Urupukapuka Island is the largest of all 140 islands and the only one accessible to the public. This stunning island overflows with history and wildlife and is perfect for a day trip. Explore its white sand and deserted beaches by foot or kayak, and cool off in crystal clear turquoise water. Visit ancient Māori Pā sites and gently climb to enjoy panoramic views of the surrounding islands. Or sit back and soak up the hospitality on the beautiful beach of Otehei Bay. 

Renowned as the birthplace of New Zealand, where Kupe, the Polynesian explorer of Aotearoa, landed and where we find the oldest traces of Māori kāinga (fishing villages). European traders, whalers and sealers also landed on Northland’s shores. By booking a Russell Mini Tour, discover the chequered past of the now quaint Russell, NZ’s first permanent European settlement in the Bay of Islands. Visit places of significance to learn why this small town played a pivotal role in our history.


The nearby settlement of Waitangi was the signing place of NZ's founding document, the Treaty of Waitangi between the Māori tribes and the British Crown, on 6 February 1840. Take time on the Waitangi Treaty Grounds to enjoy stunning views of the bay, its interactive museums, Māori cultural performances, art gallery and carving studio. 

Kerikeri has a long, colourful history and many historic buildings, including the Stone Store dating back to 1832. Other key sights are the protected terraced pa site, Kororipo, above Kerikeri basin and Kerikeri Mission Station (Kemp House), our oldest European building built in 1821. With its boutique wineries, eateries, shopping, and galleries, Kerikeri attracts visitors from near and far.

Forty minutes drive further north is Butler Point. The house, built for Captain William Butler in 1847, is of national heritage status. Its exquisite exotic and native flora gardens, including extensive stands of ancient Pohutukawa trees, are also recognised. On the grounds, you will also find a comprehensive Whaling Museum with artefacts from a bygone era.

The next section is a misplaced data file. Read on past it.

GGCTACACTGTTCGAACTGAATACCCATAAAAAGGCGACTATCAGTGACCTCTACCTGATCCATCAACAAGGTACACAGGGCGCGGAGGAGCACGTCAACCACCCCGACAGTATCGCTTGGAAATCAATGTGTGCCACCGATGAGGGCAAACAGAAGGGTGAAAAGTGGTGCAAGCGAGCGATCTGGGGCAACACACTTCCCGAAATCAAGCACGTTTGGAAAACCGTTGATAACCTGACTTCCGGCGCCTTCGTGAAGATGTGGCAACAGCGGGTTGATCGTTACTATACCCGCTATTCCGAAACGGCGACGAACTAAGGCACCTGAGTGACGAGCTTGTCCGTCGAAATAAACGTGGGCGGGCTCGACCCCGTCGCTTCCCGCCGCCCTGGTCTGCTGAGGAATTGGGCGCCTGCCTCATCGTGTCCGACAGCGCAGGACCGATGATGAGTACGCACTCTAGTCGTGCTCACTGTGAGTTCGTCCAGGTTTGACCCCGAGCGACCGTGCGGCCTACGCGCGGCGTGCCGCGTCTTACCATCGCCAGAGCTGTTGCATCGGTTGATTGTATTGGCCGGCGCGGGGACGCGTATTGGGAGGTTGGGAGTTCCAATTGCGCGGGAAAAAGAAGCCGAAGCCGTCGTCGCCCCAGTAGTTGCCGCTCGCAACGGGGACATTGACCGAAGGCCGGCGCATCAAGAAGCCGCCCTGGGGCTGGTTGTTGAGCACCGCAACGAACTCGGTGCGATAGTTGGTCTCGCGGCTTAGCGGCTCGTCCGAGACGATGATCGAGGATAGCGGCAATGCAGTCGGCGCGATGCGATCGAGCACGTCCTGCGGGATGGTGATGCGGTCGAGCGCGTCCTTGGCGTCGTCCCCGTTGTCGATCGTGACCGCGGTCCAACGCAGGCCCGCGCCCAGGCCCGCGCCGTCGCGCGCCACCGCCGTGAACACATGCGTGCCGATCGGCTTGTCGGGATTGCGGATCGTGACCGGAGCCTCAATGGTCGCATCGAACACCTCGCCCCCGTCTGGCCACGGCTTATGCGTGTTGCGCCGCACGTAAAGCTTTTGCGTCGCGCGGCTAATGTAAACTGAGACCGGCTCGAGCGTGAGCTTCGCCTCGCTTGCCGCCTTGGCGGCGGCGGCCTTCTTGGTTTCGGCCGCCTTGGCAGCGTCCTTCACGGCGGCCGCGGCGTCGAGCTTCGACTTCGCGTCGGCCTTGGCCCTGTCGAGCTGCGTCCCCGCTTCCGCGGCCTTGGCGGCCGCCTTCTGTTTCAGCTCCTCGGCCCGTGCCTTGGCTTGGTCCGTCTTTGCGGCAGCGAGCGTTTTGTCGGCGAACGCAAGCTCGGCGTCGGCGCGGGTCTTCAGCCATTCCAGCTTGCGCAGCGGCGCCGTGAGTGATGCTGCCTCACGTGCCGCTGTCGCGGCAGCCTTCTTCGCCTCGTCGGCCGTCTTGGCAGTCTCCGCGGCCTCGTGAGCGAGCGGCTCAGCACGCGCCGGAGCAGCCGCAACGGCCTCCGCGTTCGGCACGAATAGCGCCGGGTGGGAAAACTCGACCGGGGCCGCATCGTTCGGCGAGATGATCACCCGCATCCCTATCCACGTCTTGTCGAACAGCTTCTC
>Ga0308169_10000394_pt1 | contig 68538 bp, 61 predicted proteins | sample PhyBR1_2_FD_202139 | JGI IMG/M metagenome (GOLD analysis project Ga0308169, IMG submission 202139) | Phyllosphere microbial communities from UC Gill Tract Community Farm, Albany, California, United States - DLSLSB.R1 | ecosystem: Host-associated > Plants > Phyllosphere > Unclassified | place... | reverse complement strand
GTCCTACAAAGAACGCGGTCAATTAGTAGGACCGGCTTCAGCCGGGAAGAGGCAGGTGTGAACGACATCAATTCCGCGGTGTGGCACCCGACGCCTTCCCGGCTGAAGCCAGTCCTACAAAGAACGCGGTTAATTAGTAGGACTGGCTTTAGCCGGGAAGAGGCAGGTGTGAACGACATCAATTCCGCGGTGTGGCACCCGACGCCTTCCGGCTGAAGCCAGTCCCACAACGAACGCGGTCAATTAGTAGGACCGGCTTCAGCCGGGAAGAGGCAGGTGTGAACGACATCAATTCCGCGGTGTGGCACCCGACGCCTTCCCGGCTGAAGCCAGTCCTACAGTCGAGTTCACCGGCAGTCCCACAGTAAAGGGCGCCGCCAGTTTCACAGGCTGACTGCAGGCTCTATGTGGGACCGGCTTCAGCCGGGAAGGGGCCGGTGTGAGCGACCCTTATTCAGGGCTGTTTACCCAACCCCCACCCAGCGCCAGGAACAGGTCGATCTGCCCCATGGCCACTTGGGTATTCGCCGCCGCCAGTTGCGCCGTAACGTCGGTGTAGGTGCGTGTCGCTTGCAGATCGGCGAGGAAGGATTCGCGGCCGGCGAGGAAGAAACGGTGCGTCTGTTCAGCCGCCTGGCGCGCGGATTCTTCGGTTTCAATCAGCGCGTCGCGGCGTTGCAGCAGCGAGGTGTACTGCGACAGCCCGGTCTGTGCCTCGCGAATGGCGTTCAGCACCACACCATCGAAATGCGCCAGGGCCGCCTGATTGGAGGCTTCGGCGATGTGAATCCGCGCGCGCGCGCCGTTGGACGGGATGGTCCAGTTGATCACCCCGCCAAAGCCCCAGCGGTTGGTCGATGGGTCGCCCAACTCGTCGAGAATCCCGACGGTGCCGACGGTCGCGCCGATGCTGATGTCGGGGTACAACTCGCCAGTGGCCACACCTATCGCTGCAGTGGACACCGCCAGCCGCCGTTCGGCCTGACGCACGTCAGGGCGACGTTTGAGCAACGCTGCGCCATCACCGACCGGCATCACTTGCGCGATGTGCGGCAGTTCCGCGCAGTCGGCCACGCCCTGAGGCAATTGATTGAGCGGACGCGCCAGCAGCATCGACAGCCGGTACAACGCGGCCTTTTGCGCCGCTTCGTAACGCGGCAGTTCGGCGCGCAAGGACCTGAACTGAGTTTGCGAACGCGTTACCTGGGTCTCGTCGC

Ninety Mile Beach stretches from Ahipara to Scott Point, five kilometres south of Cape Maria van Diemen - the westernmost point of the North Island. At the northern end of this stunning golden beach, you find the iconic giant Te Paki dunes which have become renowned for sandboarding. The beach is also popular with anglers surfcasting for a feed of snapper. 

Ninety Mile Beach

Travel along the western coast to Hokianga Harbour, where two delightful townships, Opononi and Omapere, provide a slice of beachside heaven. Made famous in the mid-1950s by the tame dolphin Opo, who let children ride on his back, a glorious white sand beach stretches to the Opononi Wharf, where you can catch a water taxi to the giant dunes on the opposite side of the harbour. Dune surfing on boogie boards is a sandy thrill for all ages. Take time to retrace the Manea Footprints of Kupe at the Māori cultural centre and learn his story through a 4D sensory experience.

Further south, you come across Waipoua, the largest tract of native forest in Northland. Here walk amongst ancient green giants to Tāne Mahuta, our largest kauri tree. Approximately 2,000 years old, nearly 18m to the first branch and 4.4m in diameter, Tāne Mahuta is rightly called 'The Lord of the Forest'. 

With so much to see and do in Northland, this wonderful subtropical place will keep you returning for more. For more information or to discover, Take it Easy’s incredible bespoke journey north, taking in the best the area has to offer, go to our website.